Richard Prince’s New, Late Style Is One of His Best

Richard Prince is losing his cool — or at least some of it. And that’s a good thing. His new paintings — in a show titled “Richard Prince: High Times,” at Gagosian in Chelsea — radiate an unusual heat. Mr. Prince, after all, is the artist who started photographing existing photographs in the late 1970s, which set the stage for appropriation art and the suave, aloof style of the 1980s Pictures Generation.

This show is uncharacteristically generous and self-revealing, with numerous moving parts. All told, it forms a rabbit hole of cross references, a hall of mirrors that irregularly reflect some of the life, times and inner thoughts of an artist given to mixing fact and fiction, one who is a devotee of American rock, an erudite collector of postwar literature and a writer of some distinction.

In addition to over 50 paintings, “High Times” includes a large group of Mr. Prince’s 1997-2000 “Hippie Drawings”; a hilariously fictive, fetishized private library; and 16 copies of the catalog for a recent Willem de Kooning retrospective, each Oedipally vandalized and appended onto a Richard Prince artwork. The catalog is virtually an artist’s book, laden with pertinent essays and treats, including three seemingly autobiographical posts from Mr. Prince’s blog, Bird Talk.

The initial reaction (mine included) to the paintings has often been “Basquiat meets Dubuffet.” Indeed, they are so distant from the Pictures Generation’s photo-based ethic that they all but join forces with its ’80s adversary, Neo-Expressionist painting.

Their flat, dark surfaces are covered with cartoonish, robustly painted figures. Some of these creatures loom; others are tiny, and many flaunt bright colors and bristling masks. Still others are so simply outlined that they might be wearing onesies. Big, mitt-like hands are the norm. These figures conjure jubilant trick-or-treaters, comically armored avatars or rock fans leaving a concert.

Mr. Prince has never made anything quite so much fun to look at as the new Princes. They communicate an inclusive camaraderie, and a world that comprises markedly different beings. It’s hard to know exactly if they are with us or against us, which creates some existential frisson. (Some of his earlier efforts could be sexist or classist, as when he focused on biker chicks and demolition derby pickup trucks that seemed to place artist and audience in a position of superiority.) As never before, the paintings reveal Mr. Prince’s chops as a painter and colorist, but the “fun” they provide actually challenges more than entertains.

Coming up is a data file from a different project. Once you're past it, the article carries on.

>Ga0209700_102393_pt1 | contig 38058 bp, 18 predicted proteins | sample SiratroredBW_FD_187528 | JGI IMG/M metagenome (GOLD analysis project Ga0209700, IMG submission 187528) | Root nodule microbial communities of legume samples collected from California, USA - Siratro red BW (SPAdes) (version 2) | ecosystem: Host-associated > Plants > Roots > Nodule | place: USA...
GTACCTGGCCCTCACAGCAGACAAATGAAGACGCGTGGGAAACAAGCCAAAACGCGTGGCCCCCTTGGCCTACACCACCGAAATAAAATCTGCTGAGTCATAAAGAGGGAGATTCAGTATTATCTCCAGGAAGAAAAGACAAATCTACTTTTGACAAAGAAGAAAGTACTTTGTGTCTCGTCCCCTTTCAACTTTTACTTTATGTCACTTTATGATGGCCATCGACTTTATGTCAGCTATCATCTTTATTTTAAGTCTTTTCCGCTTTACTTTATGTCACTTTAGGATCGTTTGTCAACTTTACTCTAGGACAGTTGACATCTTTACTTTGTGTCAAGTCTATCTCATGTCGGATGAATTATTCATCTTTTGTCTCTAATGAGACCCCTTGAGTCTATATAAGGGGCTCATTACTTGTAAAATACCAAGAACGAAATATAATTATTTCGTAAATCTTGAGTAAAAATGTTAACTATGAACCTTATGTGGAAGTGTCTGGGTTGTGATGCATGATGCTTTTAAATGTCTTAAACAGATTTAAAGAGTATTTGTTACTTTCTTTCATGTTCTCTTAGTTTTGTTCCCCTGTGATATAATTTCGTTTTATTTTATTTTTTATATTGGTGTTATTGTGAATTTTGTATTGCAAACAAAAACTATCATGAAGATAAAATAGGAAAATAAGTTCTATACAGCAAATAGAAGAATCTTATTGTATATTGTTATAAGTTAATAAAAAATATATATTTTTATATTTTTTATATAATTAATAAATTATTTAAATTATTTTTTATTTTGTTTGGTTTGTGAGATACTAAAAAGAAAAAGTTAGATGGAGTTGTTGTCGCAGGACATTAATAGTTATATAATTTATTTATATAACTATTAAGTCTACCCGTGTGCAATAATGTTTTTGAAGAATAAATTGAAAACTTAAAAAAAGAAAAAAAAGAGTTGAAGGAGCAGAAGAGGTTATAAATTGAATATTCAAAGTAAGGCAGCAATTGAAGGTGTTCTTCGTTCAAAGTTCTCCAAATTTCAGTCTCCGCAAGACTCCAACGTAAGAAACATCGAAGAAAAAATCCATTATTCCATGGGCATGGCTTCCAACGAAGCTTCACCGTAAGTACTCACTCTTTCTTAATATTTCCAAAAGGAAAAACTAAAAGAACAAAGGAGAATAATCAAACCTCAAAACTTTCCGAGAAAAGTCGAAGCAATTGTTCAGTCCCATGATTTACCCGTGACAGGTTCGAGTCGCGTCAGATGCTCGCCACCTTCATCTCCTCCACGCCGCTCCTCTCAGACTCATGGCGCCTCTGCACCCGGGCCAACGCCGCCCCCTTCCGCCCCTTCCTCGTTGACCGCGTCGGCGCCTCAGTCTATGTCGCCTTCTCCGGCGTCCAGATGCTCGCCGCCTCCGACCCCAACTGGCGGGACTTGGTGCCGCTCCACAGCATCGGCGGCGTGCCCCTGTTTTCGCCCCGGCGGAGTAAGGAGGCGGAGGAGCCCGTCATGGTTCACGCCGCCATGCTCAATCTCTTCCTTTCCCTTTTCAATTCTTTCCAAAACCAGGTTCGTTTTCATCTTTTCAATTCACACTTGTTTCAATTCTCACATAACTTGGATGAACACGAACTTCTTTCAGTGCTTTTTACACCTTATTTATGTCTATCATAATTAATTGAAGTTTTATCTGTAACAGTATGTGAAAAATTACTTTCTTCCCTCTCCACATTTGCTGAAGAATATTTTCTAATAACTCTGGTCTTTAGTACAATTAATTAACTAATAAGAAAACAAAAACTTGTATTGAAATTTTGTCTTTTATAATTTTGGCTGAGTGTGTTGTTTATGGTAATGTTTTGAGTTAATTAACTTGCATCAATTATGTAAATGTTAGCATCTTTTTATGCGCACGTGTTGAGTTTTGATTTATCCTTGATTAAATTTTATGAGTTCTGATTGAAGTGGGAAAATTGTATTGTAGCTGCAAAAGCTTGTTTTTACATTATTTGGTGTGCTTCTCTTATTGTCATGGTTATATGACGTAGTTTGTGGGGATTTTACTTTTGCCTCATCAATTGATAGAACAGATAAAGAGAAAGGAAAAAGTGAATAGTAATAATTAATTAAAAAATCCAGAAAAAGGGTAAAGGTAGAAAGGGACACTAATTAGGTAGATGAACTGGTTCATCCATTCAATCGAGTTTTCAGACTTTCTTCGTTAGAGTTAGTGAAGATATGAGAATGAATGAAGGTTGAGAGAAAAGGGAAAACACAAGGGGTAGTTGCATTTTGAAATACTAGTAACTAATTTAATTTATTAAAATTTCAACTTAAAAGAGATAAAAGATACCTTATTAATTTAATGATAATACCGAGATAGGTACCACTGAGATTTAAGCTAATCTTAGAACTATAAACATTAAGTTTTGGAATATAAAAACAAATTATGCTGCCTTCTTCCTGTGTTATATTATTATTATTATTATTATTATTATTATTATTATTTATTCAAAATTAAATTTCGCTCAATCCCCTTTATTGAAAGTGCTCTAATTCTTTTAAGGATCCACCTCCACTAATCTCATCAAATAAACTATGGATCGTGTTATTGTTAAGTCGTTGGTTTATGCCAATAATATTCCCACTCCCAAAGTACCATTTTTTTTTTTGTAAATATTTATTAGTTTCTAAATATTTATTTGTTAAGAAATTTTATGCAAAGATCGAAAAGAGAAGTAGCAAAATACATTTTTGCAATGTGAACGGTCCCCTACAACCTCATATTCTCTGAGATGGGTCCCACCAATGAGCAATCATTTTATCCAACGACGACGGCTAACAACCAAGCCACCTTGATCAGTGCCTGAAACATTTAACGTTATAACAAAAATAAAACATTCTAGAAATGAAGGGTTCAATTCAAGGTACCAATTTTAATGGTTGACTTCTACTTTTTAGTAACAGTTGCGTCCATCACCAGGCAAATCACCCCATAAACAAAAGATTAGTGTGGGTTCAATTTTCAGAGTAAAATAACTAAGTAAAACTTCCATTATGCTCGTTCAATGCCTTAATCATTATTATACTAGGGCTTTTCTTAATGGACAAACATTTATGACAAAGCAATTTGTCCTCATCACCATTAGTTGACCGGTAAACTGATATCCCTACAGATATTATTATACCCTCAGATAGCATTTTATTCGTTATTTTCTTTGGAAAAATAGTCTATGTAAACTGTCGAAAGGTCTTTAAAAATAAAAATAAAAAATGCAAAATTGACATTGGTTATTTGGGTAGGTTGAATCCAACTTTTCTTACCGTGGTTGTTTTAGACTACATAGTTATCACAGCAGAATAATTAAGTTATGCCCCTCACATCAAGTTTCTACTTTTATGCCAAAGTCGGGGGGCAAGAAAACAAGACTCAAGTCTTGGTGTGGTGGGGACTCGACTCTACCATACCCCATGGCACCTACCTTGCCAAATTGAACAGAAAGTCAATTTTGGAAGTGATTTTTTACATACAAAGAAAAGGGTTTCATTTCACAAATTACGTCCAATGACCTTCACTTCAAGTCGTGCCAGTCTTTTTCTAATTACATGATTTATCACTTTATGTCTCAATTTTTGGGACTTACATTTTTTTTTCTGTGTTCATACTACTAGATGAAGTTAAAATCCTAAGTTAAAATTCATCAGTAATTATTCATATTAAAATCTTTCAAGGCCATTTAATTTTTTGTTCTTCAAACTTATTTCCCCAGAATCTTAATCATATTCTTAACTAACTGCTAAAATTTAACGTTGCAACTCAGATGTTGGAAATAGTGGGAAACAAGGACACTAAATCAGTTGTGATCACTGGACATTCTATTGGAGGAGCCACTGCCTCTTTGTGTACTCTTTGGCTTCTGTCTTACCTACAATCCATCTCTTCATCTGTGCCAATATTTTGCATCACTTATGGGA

With a little scrutiny, it becomes clear that the artist has not abandoned appropriation or the camera as much as taken them into much messier territory. And now he’s appropriating from himself: Most of the figures in the paintings can be traced to the nearby “Hippie Drawings.” This is a smart move, given the frequency with which he has been sued for using other people’s photographs.

The paintings are collages. Every character appears on a separate piece of canvas that has been cut out and glued to the large one. Also, most figures begin as printed (inkjet) “Hippie images” on canvas and are then sometimes — but not always — supplemented with real brush strokes and drawn lines.

You may move toward what looks like some lush bit of brushwork, and suddenly see pixels pop into focus. But no worries: Look to other paintings, and you may find the same figure as an original painted-on print, or other copies of it, but in a different size. Sometimes you’ll see large and small versions of the same figure in one painting.

You’ll never get to the bottom of the alluring confusion of photography, rephotography and hands-on painting and drawing here. But you may come away appreciating Mr. Prince’s provocative fusion of the twain of the Pictures Generation and Neo-Expressionism. And he affirms two of the Pictures Generation’s founding principles: Photographs lie, and a copy is as good as an original.

At 69, Mr. Prince is beginning what must be called his late work. A gallery handout that he may or may not have written traces the development of the “High Times” paintings, stating that as a young artist, Mr. Prince put aside some drawings of heads when he came to New York because “they were the real thing, and he didn’t want the real thing.” Now, apparently, a greater realness appeals, and he’s even glued his old drawings of heads into the de Kooning catalogs.

Richard Prince: High Times

Through Dec. 15 at the Gagosian Gallery, 522 West 21st Street, Manhattan; 212-741-1717,

Roberta Smith, the co-chief art critic, regularly reviews museum exhibitions, art fairs and gallery shows in New York, North America and abroad. Her special areas of interest include ceramics textiles, folk and outsider art, design and video art. @robertasmithnyt

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